To its credit, the film is a technical marvel, a sensory overload that rarely distracts from its structure – though perhaps that’s because the structure does a fine job of handling that itself. In addition to his duties as auteur, Veslemes provides the ever-plodding, dread-induced score that remains in the background for almost the entire film, pausing occasionally to give Nikos Exarhos’ sound design a moment to breathe. Christos Karamanis’ cinematography and the work of production designer Elena Vardava are what really shines; Vardava gives the brother’s home an atmosphere that only the maddest of scientists could love, while Karamanis’ camera travels around the house’s grounds like a fly on the wall, but one that commands more attention than the typical gnat. The scene is often enveloping, something that can only be captured with the intention Karamanis brings to the table here. If only it were as successful a film as it is a painting.

Oddly enough, a thematic throughline of sorts could ostensibly be drawn from “She Loved Blossoms More” to Jane Schoenbrun’s “I Saw the TV Glow.” The latter, which was released on VOD on June 14, dedicates itself to capturing the evolution of time and memories through the lens of transgender identity, as well as fandom, while Veslemes aims his gaze at something slightly more direct: The exact nature of time, and the fact that things tend not to be as they seemed once we look back at them through rose-colored, grieving glasses. “I Saw the TV Glow” features a pivotal moment where a character experiences that exact realization. Still, it’s a broader, far more sophisticated feature, while “She Loved Blossoms More” clamors to hammer home the notion that you can get something back if you wait for the right time to do so (Just not too long).

“Perfect is the enemy of good,” Dummy tells Hedgehog after the latter tells the former, “I’m good,” in relation to yet another hit, line, or injection. One more telegraphed message for good measure, it seems, as this is precisely the film’s problem: It so clearly itches to be definitive about grief while masquerading as an ambiguous examination of the torturous emotion when somewhere in between would’ve worked just fine. In fact, middling might be the perfect way to describe “She Loved Blossoms More.” It should have strove to be something more elevated; perhaps a trip in the brother’s time chamber could rejigger its design and do it some necessary favors.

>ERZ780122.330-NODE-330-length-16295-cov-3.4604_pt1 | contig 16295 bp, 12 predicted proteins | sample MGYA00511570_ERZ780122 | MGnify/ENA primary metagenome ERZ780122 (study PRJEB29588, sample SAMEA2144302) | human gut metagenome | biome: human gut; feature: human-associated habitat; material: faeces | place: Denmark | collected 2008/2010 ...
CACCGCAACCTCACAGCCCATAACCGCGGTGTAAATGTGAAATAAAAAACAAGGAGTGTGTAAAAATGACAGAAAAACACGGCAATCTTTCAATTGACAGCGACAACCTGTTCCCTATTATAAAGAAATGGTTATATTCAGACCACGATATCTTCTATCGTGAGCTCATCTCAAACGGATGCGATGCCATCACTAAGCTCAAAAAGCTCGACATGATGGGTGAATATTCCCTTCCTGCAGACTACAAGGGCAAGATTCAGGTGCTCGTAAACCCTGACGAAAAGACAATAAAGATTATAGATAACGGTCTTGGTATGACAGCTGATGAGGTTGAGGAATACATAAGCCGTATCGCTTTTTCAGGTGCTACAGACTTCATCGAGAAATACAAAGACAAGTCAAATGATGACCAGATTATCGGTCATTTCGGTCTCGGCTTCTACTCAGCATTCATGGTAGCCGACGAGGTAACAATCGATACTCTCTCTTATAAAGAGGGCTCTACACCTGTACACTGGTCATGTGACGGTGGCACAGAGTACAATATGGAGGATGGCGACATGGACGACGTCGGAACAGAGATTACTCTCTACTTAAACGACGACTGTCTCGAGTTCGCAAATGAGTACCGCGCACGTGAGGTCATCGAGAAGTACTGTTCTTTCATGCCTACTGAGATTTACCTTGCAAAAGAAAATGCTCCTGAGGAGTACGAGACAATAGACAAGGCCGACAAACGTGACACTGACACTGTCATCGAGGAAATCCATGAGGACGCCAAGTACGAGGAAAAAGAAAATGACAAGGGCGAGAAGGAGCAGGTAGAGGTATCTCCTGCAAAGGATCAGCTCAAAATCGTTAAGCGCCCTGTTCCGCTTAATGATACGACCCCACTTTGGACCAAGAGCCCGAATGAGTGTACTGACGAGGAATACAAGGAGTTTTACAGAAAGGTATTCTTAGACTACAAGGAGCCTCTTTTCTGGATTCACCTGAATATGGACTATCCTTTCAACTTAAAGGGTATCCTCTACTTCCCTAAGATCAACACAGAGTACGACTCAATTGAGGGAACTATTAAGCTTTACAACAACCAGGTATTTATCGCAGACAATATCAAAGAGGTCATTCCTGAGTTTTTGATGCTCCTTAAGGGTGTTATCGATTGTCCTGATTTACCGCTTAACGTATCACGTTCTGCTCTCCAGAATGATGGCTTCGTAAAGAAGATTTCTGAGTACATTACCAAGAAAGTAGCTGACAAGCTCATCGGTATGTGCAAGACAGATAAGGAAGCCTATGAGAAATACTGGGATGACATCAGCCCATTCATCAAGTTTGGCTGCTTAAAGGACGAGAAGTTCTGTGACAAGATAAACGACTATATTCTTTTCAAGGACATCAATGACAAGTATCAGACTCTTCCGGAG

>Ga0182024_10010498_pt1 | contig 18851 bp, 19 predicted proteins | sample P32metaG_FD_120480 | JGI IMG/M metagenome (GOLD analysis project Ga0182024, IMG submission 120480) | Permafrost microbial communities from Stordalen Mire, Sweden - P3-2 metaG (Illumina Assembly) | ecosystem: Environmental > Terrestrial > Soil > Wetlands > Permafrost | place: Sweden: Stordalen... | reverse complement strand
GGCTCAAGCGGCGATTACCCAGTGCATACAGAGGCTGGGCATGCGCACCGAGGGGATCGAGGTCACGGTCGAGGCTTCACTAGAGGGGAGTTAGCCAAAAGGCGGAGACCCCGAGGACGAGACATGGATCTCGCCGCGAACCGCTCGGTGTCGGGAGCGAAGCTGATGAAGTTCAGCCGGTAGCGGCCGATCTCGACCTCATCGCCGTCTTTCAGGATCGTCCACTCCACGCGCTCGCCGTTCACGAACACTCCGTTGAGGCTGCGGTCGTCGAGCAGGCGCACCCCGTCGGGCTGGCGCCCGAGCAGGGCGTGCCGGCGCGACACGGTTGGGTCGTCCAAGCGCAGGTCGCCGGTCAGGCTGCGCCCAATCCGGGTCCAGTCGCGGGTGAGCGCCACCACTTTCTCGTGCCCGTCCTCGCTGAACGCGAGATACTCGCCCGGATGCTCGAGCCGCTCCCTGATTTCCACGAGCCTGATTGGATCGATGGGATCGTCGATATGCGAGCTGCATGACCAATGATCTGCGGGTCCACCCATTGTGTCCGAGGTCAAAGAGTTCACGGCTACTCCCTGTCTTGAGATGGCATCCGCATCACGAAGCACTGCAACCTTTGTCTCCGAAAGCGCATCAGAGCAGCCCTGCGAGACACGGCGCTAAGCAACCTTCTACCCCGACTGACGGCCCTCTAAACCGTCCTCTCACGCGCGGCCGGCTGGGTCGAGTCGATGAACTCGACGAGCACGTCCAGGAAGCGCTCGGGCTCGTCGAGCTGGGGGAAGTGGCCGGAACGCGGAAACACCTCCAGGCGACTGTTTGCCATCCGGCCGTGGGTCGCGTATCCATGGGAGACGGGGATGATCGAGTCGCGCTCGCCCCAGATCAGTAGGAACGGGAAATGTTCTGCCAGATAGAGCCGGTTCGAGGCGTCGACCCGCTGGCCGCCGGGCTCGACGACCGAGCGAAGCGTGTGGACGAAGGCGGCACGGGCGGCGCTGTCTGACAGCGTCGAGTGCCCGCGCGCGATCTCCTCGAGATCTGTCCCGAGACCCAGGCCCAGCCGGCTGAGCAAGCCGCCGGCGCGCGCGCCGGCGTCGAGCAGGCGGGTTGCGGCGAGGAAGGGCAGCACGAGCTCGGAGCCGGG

THE RECAP

THE GOOD - Visually haunting and impeccably designed. A technical feast causing what might have otherwise been a difficult film to stomach – narratively, that is, despite some of its many gross-out set pieces – to be interesting to look at, at the very least.

THE BAD - It fails to flesh out its principle goals from a storytelling perspective, and only one of its characters (Samantha, played by Sandra Sarafanova) is even remotely fleshed out. In other words, it comes up short as a movie while succeeding as a painting.

THE OSCAR PROSPECTS - None

THE FINAL SCORE - 5/10

Subscribe to Our Newsletter!

Related Articles

Stay Connected

101,150FollowersFollow
101,150FollowersFollow
9,315FansLike
9,315FansLike
4,686FollowersFollow
4,686FollowersFollow

Latest Reviews

<b>THE GOOD - </b>Visually haunting and impeccably designed. A technical feast causing what might have otherwise been a difficult film to stomach – narratively, that is, despite some of its many gross-out set pieces – to be interesting to look at, at the very least.<br><br> <b>THE BAD - </b>It fails to flesh out its principle goals from a storytelling perspective, and only one of its characters (Samantha, played by Sandra Sarafanova) is even remotely fleshed out. In other words, it comes up short as a movie while succeeding as a painting.<br><br> <b>THE OSCAR PROSPECTS - </b>None<br><br> <b>THE FINAL SCORE - </b>5/10<br><br>"SHE LOVED BLOSSOMS MORE"